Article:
Reserve Bank of Australia Deputy Governor Ric Battellino has waded into the Scandalum Magnatum controversy, laying out (again) the central bank case on Australian housing in a speech today. No mention of rents. Putting this up for what it’s worth, since he evidently does not have time to post it into the comments directly.
This market was fairly subdued in 2008, with prices falling on average by 3 per cent across Australia. Some states – such as Western Australia which had a late boom – are now experiencing larger falls than average. Prices at the top end of the market have also been softer than other segments, no doubt reflecting the deleveraging that is taking place among high‑income households following the global financial crisis.
Overall, however, the housing market in Australia has held up pretty well compared with that in countries such as the US and the UK, where prices have fallen in the order of 20 per cent.
We continue to believe that the market here will hold up better than overseas. There are a number of reasons why this is likely to be so, but perhaps the most important is that we did not have the same deterioration in lending standards that occurred elsewhere. By and large, the great bulk of Australians who took out housing loans have been able to afford the repayments. Notwithstanding some rise over the past year, the 90‑day arrears rate on housing loans is only 0.5 per cent, which is broadly in line with its long‑run average and well below that in countries such as the US and UK.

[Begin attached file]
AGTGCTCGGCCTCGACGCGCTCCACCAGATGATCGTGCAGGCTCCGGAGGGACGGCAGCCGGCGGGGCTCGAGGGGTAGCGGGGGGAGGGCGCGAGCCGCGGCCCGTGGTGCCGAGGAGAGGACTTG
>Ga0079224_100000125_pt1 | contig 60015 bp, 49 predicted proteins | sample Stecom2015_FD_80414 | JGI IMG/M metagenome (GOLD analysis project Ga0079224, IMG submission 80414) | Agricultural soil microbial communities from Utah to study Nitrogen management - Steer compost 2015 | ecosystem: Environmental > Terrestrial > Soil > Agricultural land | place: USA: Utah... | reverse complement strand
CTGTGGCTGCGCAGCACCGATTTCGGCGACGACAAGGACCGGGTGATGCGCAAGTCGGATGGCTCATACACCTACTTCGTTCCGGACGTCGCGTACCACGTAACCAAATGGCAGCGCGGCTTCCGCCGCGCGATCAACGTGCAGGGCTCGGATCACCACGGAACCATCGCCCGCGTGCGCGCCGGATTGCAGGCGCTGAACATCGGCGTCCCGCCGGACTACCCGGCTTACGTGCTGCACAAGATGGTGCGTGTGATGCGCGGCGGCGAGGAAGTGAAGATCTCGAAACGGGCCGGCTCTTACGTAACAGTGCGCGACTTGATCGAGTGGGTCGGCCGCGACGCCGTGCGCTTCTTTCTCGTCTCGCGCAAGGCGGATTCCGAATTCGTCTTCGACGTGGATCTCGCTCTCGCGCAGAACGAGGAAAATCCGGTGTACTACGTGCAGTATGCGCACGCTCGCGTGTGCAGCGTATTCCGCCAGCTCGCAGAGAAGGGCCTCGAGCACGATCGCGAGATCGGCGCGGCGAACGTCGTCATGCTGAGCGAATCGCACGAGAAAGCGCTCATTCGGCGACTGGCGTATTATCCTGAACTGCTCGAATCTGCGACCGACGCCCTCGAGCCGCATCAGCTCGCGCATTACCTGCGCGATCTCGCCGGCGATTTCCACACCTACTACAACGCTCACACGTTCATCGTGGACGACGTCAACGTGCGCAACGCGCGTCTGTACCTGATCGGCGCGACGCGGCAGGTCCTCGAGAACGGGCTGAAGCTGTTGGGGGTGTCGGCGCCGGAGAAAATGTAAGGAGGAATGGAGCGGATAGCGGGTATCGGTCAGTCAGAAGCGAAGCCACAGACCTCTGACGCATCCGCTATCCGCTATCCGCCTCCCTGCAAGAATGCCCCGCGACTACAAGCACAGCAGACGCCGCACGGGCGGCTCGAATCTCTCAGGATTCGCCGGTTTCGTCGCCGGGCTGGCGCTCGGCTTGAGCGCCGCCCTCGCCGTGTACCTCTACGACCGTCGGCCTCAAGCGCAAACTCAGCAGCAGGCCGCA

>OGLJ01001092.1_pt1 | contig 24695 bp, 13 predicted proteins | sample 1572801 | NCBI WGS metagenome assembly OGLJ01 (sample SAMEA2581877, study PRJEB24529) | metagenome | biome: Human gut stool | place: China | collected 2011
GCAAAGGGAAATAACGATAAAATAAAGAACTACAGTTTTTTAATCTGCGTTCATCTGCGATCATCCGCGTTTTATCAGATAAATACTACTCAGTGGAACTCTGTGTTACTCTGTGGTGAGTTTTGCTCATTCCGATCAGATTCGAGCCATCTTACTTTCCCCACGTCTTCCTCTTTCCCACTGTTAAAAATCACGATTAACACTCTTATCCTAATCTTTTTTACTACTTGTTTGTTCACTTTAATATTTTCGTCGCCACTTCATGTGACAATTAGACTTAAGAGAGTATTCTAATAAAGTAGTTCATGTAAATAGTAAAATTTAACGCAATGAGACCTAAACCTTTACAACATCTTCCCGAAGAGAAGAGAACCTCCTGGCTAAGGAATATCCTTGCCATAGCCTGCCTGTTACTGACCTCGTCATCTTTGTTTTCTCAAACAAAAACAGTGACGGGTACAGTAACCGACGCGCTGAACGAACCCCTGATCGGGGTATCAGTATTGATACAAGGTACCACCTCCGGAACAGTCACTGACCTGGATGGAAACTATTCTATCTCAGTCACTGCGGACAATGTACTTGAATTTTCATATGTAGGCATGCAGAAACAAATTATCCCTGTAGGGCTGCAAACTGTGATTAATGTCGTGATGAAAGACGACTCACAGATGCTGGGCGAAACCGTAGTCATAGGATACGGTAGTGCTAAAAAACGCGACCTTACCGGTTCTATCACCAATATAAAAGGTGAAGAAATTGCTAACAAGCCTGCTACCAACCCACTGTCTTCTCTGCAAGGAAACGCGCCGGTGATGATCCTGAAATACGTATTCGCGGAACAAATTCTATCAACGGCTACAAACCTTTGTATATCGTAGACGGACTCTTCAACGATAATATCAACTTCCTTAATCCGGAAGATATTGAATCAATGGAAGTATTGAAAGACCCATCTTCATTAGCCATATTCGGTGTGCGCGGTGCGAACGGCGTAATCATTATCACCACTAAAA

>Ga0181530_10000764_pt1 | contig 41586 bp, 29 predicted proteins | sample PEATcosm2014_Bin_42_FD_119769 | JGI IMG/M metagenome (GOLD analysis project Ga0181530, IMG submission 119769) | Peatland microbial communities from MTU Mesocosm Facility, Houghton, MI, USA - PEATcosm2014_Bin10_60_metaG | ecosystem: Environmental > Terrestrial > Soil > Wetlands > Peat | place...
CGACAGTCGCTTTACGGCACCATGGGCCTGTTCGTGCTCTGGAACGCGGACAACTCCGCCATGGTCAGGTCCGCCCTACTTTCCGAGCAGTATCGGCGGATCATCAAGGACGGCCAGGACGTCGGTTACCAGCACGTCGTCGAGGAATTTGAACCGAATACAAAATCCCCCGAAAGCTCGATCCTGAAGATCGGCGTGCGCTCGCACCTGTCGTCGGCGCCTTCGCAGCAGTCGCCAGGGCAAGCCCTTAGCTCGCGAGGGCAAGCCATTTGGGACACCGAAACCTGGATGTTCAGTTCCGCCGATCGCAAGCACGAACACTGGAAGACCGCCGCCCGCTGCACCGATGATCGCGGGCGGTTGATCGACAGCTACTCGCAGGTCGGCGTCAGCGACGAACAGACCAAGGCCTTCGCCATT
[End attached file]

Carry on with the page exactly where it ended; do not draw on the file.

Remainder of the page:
In the period ahead, there will be forces pulling the arrears rate in opposite directions. On the one hand, as unemployment rises, more households will have difficulty continuing to service their housing loans. On the other hand, the very large reduction in interest rates has greatly reduced the debt servicing burden of households. On an average-sized mortgage, loan repayments are now $7,000 a year less than they were six months ago. This is a very large reduction, equal to about 8 per cent of average household income.
The majority of households have chosen not to spend the money that has been freed up. Rather, they have maintained high repayments and are therefore moving ahead of schedule in repaying their loans. This will give them breathing space if they do subsequently find themselves in circumstances where their repayments are interrupted.